In my blog titled
'Using an Estate Freeze to Transition Your Business', I
considered a transition of a company to the next generation. In
that blog, the shares were held directly by the child. Oftentimes,
families who are considering implementing an estate freeze are
looking for the benefits of that tactic, but are not ready to make
the decision of who will be the ultimate owner of the shares. Many
families ultimately find that a family trust will provide them with
more benefits than having their children acquire the shares
A family trust is an excellent tool to assist in family and
estate planning. In a trust relationship, a trustee holds legal
title and controls the assets of the trust, but they are held for
the beneficiaries. The separation of beneficial ownership from
legal ownership makes a discretionary family trust an effective
tool for protecting assets from claims of creditors, income
splitting and wealth transfer. It is commonly understood that the
trust property is generally not matrimonial property; however, B.C.
recently enacted new legislation (Family Law Act), which
specifically deals with how to allocate property in a family trust
for matrimonial asset purposes.
When setting up a family trust as part of a business structure,
the shareholders should be aware of how a family trust is different
than owning shares directly.
Separation of beneficial ownership from legal
As the trustees hold legal title of the assets held by the
family trust, they maintain control over the assets until they
desire to transfer property to the beneficiaries. The trustees also
have discretion to treat the beneficiaries differently from one
another. In contrast, if the shares were held outright, all
shareholders of a class are entitled to the same treatment, whereas
if they are beneficiaries of a trust, the trustees can decide
whether or not they receive any income. The trustees have a
fiduciary duty to the beneficiaries to hold the assets for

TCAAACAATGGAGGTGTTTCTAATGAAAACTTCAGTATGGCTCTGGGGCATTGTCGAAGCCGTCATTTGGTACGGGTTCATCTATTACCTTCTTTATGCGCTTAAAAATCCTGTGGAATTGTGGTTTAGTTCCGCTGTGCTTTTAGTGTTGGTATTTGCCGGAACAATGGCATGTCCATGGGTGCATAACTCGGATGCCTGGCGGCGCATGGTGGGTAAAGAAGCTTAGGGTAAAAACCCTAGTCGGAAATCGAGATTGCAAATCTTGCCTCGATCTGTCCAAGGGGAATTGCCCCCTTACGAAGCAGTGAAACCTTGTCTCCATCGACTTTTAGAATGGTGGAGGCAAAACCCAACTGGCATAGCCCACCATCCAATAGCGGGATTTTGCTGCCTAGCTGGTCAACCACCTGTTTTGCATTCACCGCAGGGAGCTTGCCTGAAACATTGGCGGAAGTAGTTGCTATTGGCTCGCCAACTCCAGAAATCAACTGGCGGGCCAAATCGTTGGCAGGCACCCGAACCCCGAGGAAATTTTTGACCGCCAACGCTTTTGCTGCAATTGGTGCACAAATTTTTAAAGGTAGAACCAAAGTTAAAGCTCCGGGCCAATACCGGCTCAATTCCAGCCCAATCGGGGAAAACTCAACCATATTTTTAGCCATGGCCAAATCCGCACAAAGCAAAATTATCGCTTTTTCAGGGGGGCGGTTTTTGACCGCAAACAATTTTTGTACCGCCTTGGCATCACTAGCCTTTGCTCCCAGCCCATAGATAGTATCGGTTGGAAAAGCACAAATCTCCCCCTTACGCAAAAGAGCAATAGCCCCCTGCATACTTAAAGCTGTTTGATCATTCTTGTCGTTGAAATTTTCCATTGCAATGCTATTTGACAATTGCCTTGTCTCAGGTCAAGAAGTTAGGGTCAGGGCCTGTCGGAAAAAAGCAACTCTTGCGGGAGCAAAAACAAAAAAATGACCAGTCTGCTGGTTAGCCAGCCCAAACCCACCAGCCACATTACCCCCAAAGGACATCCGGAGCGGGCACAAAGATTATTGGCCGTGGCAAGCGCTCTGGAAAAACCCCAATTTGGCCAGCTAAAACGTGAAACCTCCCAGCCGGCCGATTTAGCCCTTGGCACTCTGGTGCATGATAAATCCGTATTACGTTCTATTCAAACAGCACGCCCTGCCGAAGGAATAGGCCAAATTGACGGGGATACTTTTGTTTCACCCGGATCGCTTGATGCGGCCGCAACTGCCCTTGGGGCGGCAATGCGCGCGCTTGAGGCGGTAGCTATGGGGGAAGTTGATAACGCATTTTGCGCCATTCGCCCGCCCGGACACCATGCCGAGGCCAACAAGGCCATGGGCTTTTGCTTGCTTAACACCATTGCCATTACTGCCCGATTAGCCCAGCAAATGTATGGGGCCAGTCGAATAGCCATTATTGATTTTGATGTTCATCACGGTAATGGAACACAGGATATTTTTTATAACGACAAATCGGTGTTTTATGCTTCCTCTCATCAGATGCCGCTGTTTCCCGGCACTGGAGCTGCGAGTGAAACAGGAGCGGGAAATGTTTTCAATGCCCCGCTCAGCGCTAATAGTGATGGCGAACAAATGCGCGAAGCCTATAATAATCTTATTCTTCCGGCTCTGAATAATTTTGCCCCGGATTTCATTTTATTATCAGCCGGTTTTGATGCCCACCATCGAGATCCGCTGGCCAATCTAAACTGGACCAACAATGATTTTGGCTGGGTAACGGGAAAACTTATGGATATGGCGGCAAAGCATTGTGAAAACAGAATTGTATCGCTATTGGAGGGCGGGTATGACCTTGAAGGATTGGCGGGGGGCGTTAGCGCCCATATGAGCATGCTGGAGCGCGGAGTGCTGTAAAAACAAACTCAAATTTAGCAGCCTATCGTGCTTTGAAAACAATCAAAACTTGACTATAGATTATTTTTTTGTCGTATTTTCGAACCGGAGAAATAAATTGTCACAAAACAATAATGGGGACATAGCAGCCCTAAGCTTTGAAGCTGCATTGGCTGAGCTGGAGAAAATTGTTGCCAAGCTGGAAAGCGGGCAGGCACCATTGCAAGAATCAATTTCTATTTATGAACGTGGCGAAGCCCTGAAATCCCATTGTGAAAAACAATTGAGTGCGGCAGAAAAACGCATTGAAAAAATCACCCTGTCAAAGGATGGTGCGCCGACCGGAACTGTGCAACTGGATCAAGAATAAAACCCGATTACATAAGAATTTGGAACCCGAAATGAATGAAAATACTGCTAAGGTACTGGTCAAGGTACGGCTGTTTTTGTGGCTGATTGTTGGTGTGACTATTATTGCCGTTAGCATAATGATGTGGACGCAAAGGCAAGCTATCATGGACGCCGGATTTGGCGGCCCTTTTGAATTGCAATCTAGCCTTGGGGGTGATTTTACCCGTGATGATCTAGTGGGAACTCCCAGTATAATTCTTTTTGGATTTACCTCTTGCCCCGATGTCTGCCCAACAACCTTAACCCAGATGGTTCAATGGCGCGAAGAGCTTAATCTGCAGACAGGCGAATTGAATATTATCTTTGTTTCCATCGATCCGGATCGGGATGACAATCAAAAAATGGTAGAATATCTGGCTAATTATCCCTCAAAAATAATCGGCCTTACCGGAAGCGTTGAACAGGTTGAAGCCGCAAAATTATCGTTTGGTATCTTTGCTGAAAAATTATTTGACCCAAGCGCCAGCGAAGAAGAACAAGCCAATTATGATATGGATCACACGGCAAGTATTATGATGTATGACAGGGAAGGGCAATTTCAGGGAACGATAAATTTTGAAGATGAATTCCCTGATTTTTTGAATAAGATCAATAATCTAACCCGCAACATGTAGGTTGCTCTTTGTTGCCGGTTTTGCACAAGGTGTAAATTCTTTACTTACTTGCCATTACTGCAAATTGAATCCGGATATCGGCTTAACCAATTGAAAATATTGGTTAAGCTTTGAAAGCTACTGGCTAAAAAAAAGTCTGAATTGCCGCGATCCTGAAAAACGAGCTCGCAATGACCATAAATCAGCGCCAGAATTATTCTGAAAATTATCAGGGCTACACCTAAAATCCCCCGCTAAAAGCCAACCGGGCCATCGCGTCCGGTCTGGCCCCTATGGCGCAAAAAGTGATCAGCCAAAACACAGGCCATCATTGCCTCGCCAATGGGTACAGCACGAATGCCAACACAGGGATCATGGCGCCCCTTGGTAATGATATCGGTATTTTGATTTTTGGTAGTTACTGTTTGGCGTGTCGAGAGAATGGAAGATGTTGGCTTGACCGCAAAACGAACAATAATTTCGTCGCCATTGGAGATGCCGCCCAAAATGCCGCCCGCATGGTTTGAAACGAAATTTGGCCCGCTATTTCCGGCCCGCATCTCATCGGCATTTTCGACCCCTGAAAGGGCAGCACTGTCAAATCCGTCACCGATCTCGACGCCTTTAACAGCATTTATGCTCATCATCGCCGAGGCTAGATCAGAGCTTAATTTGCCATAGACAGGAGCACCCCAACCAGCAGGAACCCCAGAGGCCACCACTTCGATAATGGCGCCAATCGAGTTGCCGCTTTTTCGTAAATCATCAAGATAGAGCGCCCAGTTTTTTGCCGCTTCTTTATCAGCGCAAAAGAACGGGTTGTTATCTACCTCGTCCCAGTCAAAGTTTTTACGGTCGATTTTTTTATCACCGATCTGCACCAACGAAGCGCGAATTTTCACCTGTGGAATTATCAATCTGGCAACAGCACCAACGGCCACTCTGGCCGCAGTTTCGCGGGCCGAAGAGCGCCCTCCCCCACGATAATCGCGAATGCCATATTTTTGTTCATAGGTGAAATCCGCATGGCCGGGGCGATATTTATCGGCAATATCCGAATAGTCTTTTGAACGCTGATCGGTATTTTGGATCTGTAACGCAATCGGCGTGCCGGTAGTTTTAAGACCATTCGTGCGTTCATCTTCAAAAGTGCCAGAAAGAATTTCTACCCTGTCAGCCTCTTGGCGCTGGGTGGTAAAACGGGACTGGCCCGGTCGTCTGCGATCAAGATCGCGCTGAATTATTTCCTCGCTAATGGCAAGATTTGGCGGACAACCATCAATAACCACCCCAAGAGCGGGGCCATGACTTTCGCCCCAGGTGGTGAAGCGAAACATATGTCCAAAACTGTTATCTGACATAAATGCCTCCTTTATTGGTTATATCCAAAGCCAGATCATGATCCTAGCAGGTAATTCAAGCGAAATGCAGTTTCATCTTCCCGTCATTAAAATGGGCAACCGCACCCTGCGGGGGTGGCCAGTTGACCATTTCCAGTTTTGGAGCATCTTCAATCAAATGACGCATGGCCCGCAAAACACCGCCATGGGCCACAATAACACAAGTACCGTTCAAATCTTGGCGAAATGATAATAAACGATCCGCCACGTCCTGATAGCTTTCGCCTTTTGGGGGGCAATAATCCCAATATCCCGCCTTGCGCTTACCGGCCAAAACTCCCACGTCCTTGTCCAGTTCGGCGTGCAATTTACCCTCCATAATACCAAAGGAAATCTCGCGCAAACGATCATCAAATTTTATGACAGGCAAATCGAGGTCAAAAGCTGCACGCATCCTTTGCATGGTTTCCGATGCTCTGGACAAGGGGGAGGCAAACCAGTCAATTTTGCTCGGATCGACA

As the trustees have discretion to act in a manner that they
choose, they have the flexibility to make decisions regarding
allocation of income and capital of the trust.
Separation of income from capital
The trustees of the family trust can decide to allocate income
differently than the eventual allocation of capital (i.e. shares).
For instance, one beneficiary of a family trust can receive
dividends for education purposes, but the shares may eventually be
transferred to a different beneficiary. This is quite different
than an outright ownership of shares, where the income and capital
cannot be separated.
Flow through entity
From a tax perspective, a family trust is a conduit for income -
dividends can be paid on the common shares and the trustees have
discretion on the allocation of the dividend amongst the
beneficiaries. If the trust retains the income, it will be taxable
at the highest marginal tax rates. If the trust allocates the
income to the beneficiaries, the income will be taxed in the hands
of the beneficiary at their personal marginal tax rates.
In addition, the dividends and capital gains that flow through a
trust will maintain their character. As such, if a family trust
sells shares that qualify for the capital gain deduction, the
capital gains deduction can be used by the beneficiary to shelter
the income from tax.
21 Years Deemed Disposal
Whenever a family trust is settled, it is important to remember
there will be tax consequences down the road. Every 21 years, the
family trust is deemed to dispose of its assets for fair market
value proceeds. If the trust still holds shares of the company,
taxes will be incurred on the appreciation on the value of the
shares since the trust acquired them. However, in advance of the
21st anniversary, the trust can transfer the assets to any of the
beneficiaries (referred to as a 'rollout') as desired by
the trustees and wind up. If there is a rollout of trust assets,
the beneficiaries will receive the assets at the adjusted cost base
to the trust.
Whether you're planning to transition your business in the
short term or well into the future, the time to start building a
comprehensive succession strategy is now.
The content of this article is intended to provide a general
guide to the subject matter. Specialist advice should be sought
about your specific circumstances.
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